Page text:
Crosshole Sonic Logging (CSL) is the quickest of the two acoustic logging test methods and provides an initial assessment of the integrity of the foundation. With the CSL test, defect height, depth location, and approximate lateral location can be determined. In the case that no defects are found using CSL, Crosshole Tomography (CT) is rarely performed because little additional information can be obtained. The CSL method is described and example data are given below.

3.1 Crosshole Sonic Logging (CSL) Test Method
Fig 1: Crosshole Sonic Logging (CSL) test method.
The CSL test is a downhole method for quality assurance testing of drilled shaft foundations and concrete slurry walls. Access tubes, typically PVC or steel, must be cast-in-place in the concrete during construction or coreholes must be cut to permit logging as illustrated in Fig. 1. For a CSL test, logging involves passing an ultrasonic pulse through the concrete between source and receiver probes, which are located at the same depth in water-filled tube pair or hole pair as the probe cables are pulled back to the surface over a depth measurement wheel. The CSL method thus tests the quality of the concrete lying between a tested pair of tubes.

Analyses to evaluate the integrity of the concrete include measurement of wave travel times between the source and receiver, calculation of corresponding wave velocities, and measuring receiver response energies. Longer travel times and corresponding slower velocities are indicative of irregularities in the concrete between the tubes, provided good bonding is present between the tubes and concrete. The complete loss of signal is indicative of a significant defect in the concrete between one or more tube pair combinations. The CSL test method has been recently standardized in American Society of Testing and Materials (ASTM) Standard No. D 6760. Additional details on the CSL method are discussed by Hollema and Olson in "Crosshole Sonic Logging and Tomographic Velocity Imaging of a New Drilled Shaft Bridge Foundation" [1].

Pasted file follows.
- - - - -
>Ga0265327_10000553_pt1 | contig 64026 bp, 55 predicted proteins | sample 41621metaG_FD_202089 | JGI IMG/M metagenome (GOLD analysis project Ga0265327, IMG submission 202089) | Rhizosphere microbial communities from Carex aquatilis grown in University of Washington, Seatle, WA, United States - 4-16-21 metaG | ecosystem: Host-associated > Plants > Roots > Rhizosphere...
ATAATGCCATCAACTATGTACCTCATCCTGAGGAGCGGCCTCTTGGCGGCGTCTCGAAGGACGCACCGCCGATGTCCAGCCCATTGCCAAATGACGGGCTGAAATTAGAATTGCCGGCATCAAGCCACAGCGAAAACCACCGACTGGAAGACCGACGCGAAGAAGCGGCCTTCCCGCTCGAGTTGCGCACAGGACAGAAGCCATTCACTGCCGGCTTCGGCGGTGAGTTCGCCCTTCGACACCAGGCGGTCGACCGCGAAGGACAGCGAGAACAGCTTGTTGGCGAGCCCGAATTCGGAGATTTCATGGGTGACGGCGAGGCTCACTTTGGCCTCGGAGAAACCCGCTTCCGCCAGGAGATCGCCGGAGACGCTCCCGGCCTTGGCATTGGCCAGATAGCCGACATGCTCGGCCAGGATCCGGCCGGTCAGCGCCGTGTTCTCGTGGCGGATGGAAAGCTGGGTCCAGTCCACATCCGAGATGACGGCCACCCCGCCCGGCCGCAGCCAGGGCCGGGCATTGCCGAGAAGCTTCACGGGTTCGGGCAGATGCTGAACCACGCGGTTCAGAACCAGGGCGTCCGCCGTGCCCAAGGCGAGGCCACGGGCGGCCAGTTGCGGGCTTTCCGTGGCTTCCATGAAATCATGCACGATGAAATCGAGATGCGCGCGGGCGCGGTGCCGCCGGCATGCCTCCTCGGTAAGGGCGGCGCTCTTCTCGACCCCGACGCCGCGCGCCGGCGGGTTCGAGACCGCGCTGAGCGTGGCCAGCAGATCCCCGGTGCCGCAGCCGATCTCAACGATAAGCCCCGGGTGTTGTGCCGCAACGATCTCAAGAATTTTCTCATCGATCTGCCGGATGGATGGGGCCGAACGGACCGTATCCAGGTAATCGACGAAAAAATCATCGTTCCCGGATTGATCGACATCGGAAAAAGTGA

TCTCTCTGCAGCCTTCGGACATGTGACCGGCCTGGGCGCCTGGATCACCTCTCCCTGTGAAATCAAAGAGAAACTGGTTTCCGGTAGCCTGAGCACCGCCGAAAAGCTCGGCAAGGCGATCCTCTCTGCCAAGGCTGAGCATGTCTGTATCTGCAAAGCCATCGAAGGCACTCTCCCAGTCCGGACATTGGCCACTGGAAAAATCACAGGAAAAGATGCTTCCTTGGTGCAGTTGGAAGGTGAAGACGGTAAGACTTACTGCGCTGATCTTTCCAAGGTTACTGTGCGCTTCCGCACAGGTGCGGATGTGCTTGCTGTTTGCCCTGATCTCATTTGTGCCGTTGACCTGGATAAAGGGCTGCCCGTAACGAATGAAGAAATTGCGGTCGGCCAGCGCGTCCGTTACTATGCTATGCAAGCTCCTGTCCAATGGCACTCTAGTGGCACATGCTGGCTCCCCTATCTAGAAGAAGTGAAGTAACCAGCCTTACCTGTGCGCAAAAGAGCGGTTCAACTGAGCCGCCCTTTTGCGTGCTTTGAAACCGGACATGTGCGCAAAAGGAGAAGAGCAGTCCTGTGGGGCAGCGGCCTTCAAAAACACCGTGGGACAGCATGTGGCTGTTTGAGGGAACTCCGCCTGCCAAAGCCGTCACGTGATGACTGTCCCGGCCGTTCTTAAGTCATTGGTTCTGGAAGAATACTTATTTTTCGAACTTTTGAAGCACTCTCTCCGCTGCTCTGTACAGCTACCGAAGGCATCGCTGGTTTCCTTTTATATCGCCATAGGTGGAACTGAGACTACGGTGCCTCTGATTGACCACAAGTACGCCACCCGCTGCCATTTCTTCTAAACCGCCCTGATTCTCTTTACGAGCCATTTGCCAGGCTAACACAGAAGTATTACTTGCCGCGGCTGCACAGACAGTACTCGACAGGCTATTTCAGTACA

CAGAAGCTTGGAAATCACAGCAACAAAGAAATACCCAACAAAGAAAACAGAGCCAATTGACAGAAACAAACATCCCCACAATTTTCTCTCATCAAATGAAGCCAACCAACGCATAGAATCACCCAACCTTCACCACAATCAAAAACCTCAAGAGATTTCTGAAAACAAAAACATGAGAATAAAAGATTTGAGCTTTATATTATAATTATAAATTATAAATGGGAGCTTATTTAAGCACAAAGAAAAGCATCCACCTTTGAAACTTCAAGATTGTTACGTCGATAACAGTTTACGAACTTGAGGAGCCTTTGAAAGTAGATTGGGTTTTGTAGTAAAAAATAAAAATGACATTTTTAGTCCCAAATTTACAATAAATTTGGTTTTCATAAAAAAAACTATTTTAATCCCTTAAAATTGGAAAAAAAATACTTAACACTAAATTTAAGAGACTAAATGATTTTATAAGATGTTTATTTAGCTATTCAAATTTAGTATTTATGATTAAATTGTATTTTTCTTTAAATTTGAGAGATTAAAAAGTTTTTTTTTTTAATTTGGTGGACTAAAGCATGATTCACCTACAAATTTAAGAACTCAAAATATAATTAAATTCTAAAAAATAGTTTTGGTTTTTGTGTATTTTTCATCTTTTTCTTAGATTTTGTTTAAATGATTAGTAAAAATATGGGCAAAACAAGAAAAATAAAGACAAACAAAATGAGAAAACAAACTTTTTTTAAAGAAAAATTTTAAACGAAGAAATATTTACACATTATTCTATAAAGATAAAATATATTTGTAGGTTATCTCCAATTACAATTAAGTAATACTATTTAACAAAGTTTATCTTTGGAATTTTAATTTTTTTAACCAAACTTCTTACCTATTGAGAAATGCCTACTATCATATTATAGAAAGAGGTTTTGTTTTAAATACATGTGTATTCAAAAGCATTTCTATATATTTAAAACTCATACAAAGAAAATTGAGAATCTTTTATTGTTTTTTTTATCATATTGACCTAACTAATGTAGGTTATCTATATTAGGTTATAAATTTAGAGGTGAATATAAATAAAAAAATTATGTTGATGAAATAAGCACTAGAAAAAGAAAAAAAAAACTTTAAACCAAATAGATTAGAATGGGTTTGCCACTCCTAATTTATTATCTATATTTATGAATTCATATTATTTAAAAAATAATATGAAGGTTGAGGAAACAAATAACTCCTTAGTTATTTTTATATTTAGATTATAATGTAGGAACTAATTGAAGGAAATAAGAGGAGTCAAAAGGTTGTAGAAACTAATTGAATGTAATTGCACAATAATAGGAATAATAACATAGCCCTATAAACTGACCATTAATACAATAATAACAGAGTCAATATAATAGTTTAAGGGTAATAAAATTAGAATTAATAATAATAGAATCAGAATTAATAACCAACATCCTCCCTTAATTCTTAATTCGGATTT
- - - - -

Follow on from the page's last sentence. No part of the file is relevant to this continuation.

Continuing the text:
3.2 Example CSL Results
Initial compressional wave (P wave) arrival times are automatically picked by the CSL software program or manually picked by the user. The arrival times are then plotted versus depth to produce a CSL log like that shown in Fig. 2 in what is known as a FAT plot (First Arrival Time). Fig. 2 shows the CSL log and a single time domain signal for a sound (no anomalies), 32 ft long, concrete shaft. First arrival times are plotted in blue (light line) and receiver output energy is plotted in black asterisks.

Fig 2: CSL log for a SOUND shaft foundation (left) showing the first arrival time (blue) and energy plots (black asterisks). A single recorded time domain signal is shown in red (right) for the red cursor depth position in the log.
Fig 3: CSL log for a DEFECTIVE shaft foundation (left) showing the first arrival time (blue) and energy plots (black asterisks). A single recorded time domain signal is shown in red (right) for the red cursor depth position on the log.

The time domain signal recorded at a depth of 10.4 ft below the top of the shaft is displayed on the right side of the screen in red and the first arrival time is marked with the vertical cursor. The tubes used for the CSL test recorded in Fig. 2 were 30 inches apart. At a depth of 10.4 ft, the velocity of the concrete, Vc, can be determined by: